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 Ann Coulter Reply


 December, 2007


 Ann Coulter - How To Un-Merry a Christmas

How to Un-Merry a Christmas

By Al Owens
It’s still the Christmas season. I know that’s a terribly obvious statement, but there are still people who didn’t seem to know that – even on Christmas morning.

The Fox News Channel claims it’s the central front on the war on the (supposed) “War on Christmas.” Yet, early on Christmas morning, Fox News proved it is a heap bit better at brow beating people into saying merry Christmas than they are at actually wishing people have one.

If you’re one of those gullible people who believe that there are dark forces newly arrayed around the country that are scheming to get people to forget whose birthday we celebrate on Christmas day, you may want to reach for your heart medicine before you finish this. You’re not going to like it, and I’m glad.

First, the supposed “War on Christmas” was invented by people (Bill O’Reilly and John Gibson of Fox News) who need to point out the world’s villains, in order to make us feel comfortable about feeling uncomfortable.

Watering down the true meaning of Christmas is really nothing new. If you consider that Jesus was the embodiment of the ultimate truth, for instance, then why would there be a need to invent another character that represents the ultimate lie?
I hate to break this to you, but nobody can truly climb down every chimney on earth in just one night.
Nor, can the true spirit of the holidays be gauged by the amount cash that has been spent on the day following Thanksgiving.
That’s why those people who’re enraged by the supposed sacrilegious deceit contained within the mere utterance of the phrase “happy holidays” – haven’t the foggiest idea of their irony of that rage when they hear a store clerk uttering it.

Personally, I’m not sure why the folks at Fox News decided they’d defend Christmas. On Christmas morning they seemed to be the last people on earth who were inclined to think about things like goodwill toward men, or children, or pregnant mothers or people too poor to pay their fuel bills.

They pointed out that Venezuelan President Hugo Chavez had announced he’s sending low cost fuel to Washington, D.C. to help those people who can’t afford the high cost to heat their homes.

He’s done that kind of thing before. He’s also been accused of playing politics with his oil when he did it.
So what? There are people all over Washington (not necessarily in the White House or in Congress) who are grateful that somebody will help them.
Earlier this month, Fox News’ Neil Cavuto showed he wasn’t exactly in the spirit of the season, by showing his disdain for the poor people of Washington and his rightwing credentials by claiming, “The guy is clearly doing this for P.R. purposes.”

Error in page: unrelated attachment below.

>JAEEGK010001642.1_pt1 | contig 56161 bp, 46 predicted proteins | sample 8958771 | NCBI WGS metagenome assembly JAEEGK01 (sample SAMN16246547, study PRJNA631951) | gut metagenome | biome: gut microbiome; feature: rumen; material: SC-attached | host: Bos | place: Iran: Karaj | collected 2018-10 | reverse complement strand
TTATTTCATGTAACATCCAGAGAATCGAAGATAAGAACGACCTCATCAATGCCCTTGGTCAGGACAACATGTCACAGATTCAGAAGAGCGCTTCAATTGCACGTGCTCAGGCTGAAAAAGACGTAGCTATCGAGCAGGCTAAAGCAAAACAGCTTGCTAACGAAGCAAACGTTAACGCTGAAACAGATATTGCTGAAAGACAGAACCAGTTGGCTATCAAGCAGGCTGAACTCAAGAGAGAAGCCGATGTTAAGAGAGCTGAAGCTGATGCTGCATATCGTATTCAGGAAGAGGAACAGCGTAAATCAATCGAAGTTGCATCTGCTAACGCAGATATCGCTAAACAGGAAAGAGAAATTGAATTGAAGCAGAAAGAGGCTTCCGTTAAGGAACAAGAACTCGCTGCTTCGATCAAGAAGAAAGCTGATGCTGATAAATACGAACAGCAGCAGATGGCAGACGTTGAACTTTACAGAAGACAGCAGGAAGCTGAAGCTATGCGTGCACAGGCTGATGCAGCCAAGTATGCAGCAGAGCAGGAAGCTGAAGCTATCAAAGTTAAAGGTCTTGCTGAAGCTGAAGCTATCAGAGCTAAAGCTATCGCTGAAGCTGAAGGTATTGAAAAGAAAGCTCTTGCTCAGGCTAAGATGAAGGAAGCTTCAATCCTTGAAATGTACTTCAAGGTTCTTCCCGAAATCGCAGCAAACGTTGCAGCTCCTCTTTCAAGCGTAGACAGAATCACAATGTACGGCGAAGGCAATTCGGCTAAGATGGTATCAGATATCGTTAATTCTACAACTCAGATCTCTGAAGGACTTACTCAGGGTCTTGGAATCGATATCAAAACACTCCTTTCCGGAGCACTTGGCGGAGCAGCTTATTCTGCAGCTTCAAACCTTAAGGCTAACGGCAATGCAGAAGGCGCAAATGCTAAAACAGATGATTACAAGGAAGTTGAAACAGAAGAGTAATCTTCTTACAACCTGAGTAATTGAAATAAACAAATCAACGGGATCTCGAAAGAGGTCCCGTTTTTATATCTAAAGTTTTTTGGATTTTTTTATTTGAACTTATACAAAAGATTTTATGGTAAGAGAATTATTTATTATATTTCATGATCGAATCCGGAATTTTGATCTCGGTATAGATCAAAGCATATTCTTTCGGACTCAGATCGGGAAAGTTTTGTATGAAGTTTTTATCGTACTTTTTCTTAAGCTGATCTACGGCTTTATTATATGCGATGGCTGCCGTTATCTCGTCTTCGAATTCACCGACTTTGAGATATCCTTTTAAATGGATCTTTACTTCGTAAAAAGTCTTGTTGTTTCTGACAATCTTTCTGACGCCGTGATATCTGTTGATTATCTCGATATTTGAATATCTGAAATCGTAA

So it’s for P.R. purposes? Well, why doesn’t Exxon-Mobile get into the P.R. business then?

Meanwhile, millions of gallons of low cost oil will flow in Massachusetts because of the Madison Avenue minded Chavez.

On Christmas morning, Fox News was so out of sorts by the offer of cheap oil, it ran a poll about it.
“Do you think we should accept oil from Hugo Chavez,” the poll asked. 77 percent of those responding said yes. That leaves 23 percent I’d like to meet in a dark alley. Or, 23 percent I’d really not like to sit next to on a cross country bus trip.

Who are those people, who’ve fallen into the trap that George Bush’s enemies are our enemies? Chavez doesn’t like Bush. He wouldn’t be sending tankers to Washington, New York City and Massachusetts if he really didn’t like the rest of the people of the United States.

But according to Fox News and 23 percent of those polled, Chavez is our enemy so we shouldn’t accept his good tidings. I’ll wager none of the people who’d refuse the cheap oil, would actually need it.

Petty politics has a way of slipping down on the to-do lists of people who’d like to stay warm in winter.

Chavez isn’t a nice guy. Yep, he’d do anything to embarrass the Bush administration. But cheap oil is cheap oil.

He started these programs back in 2005. He expanded them in 2006, with offers of low cost oil that affected 200,000 New Yorkers.

Back then, even some warm and toasty conservative legislators called on the governor of Maine to refuse the oil shipments.

Even televangelists, like Pat Robertson, bristle at the idea of the disadvantaged staying warm, when there’s a pitiable political point to be made.

When Chavez first made his first offer back in 2005, he also predicted that oil prices would reach $100 a barrel by the year 2012. He was off by five years, so I guess that’s why Robertson called for his assassination.

“If he thinks we're trying to assassinate him, I think that we really ought to go ahead and do it. It's a whole lot cheaper than starting a war,” Robertson spit out.

Later Robertson apologized. But I think, only because he hadn’t called for his assassination on Christmas Day.